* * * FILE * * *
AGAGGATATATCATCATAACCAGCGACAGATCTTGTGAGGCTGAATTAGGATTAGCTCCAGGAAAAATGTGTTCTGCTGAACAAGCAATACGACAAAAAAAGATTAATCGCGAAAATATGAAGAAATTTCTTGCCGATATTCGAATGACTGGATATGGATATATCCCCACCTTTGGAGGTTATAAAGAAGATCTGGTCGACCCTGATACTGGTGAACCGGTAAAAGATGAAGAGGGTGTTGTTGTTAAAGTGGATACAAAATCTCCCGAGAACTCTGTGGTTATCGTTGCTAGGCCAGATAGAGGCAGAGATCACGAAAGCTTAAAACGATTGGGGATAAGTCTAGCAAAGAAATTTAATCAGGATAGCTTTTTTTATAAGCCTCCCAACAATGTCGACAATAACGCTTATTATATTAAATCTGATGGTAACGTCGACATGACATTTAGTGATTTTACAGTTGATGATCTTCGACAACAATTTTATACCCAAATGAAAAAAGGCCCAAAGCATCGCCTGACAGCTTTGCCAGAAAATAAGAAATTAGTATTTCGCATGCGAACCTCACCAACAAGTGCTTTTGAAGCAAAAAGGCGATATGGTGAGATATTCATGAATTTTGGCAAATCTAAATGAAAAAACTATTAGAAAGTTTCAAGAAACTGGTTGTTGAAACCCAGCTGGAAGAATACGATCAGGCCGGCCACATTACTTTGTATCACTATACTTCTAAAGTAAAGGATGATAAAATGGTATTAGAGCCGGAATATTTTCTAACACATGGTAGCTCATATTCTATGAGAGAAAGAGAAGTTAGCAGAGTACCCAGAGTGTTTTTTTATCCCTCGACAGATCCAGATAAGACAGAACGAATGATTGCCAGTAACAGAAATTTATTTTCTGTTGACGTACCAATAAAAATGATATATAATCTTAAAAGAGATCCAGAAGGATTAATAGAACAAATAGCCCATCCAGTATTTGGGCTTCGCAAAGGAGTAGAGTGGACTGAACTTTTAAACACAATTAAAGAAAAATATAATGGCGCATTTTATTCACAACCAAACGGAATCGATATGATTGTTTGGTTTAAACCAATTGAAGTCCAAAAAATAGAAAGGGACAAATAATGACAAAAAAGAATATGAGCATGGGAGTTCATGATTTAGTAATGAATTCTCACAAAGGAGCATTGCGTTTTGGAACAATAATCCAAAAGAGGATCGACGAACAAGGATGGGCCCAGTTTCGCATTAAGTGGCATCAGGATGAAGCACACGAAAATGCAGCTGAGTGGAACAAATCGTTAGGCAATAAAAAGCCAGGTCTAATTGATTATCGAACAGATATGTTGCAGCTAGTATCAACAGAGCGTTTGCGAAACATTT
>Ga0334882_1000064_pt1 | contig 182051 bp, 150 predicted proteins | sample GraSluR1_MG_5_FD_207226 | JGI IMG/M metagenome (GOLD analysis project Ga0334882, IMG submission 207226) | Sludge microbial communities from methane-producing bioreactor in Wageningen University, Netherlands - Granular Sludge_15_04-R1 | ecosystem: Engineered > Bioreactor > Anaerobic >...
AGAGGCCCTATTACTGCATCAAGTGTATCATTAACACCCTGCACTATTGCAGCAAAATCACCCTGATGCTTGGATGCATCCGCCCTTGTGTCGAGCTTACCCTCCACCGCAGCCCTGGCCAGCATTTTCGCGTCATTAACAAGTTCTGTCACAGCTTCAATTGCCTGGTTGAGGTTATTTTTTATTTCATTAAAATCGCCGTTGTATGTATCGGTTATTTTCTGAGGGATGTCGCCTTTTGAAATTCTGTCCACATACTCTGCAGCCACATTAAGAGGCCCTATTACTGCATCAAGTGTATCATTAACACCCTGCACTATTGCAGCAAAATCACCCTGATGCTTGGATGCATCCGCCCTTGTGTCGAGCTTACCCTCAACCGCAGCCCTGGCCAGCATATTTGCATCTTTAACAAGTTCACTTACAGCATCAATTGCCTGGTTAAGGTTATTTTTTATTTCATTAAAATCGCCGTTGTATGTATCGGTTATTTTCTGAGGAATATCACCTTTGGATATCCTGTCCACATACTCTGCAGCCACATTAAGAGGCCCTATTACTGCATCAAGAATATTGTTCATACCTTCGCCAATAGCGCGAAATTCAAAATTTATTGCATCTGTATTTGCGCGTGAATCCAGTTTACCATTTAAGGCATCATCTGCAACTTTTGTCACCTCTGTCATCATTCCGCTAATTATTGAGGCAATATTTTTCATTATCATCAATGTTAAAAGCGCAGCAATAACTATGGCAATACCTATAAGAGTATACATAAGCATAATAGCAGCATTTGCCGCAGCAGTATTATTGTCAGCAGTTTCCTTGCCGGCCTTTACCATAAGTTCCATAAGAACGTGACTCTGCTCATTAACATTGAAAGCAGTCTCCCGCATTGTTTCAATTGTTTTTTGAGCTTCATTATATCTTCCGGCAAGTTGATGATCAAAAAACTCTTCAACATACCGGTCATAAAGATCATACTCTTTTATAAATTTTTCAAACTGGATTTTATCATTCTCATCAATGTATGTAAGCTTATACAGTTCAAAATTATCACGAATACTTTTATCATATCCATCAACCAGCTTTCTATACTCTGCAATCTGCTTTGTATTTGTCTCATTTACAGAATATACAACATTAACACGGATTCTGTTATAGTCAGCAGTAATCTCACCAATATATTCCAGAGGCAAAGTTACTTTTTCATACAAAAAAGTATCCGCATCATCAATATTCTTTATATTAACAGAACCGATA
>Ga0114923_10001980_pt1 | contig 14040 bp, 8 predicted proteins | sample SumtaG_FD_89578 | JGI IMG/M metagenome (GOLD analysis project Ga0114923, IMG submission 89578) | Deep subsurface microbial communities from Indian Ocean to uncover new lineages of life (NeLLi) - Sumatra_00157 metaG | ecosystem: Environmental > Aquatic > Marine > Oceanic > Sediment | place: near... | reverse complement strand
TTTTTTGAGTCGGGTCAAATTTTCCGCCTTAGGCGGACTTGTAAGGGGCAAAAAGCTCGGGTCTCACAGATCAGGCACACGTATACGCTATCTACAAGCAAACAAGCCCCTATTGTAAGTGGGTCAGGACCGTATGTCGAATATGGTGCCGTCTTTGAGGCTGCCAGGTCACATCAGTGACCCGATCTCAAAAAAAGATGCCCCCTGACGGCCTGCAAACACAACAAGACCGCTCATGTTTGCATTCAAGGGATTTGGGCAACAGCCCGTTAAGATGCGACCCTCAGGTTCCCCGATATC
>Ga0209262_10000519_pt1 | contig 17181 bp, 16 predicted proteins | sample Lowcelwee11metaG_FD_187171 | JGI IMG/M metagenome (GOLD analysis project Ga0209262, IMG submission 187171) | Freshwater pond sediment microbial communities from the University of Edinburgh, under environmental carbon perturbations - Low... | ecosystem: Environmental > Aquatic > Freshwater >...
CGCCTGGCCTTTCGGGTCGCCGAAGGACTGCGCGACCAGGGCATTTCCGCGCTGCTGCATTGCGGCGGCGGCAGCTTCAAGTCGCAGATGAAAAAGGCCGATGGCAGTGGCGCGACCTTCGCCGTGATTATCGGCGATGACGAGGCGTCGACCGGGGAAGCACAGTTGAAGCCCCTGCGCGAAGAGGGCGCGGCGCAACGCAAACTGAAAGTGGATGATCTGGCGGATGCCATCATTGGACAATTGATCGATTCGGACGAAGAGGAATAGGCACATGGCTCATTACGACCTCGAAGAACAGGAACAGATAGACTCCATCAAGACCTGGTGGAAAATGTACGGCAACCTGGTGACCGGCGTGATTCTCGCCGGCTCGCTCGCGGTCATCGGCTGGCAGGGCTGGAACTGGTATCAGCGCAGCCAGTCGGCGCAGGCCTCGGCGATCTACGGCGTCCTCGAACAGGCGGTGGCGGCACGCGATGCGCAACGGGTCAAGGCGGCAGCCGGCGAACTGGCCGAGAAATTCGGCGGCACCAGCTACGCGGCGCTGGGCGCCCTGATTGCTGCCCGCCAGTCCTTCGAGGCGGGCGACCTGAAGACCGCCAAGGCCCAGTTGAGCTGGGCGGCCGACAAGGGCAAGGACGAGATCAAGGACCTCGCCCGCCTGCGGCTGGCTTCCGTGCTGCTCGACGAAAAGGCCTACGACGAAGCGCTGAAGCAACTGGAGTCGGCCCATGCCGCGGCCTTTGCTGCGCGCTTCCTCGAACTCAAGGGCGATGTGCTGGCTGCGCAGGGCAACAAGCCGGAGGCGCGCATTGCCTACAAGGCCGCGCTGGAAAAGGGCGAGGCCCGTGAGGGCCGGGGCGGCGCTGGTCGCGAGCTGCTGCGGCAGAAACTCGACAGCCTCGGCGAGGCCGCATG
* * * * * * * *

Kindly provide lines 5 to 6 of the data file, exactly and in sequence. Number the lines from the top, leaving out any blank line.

TTTTTTGAGTCGGGTCAAATTTTCCGCCTTAGGCGGACTTGTAAGGGGCAAAAAGCTCGGGTCTCACAGATCAGGCACACGTATACGCTATCTACAAGCAAACAAGCCCCTATTGTAAGTGGGTCAGGACCGTATGTCGAATATGGTGCCGTCTTTGAGGCTGCCAGGTCACATCAGTGACCCGATCTCAAAAAAAGATGCCCCCTGACGGCCTGCAAACACAACAAGACCGCTCATGTTTGCATTCAAGGGATTTGGGCAACAGCCCGTTAAGATGCGACCCTCAGGTTCCCCGATATC
>Ga0209262_10000519_pt1 | contig 17181 bp, 16 predicted proteins | sample Lowcelwee11metaG_FD_187171 | JGI IMG/M metagenome (GOLD analysis project Ga0209262, IMG submission 187171) | Freshwater pond sediment microbial communities from the University of Edinburgh, under environmental carbon perturbations - Low... | ecosystem: Environmental > Aquatic > Freshwater >...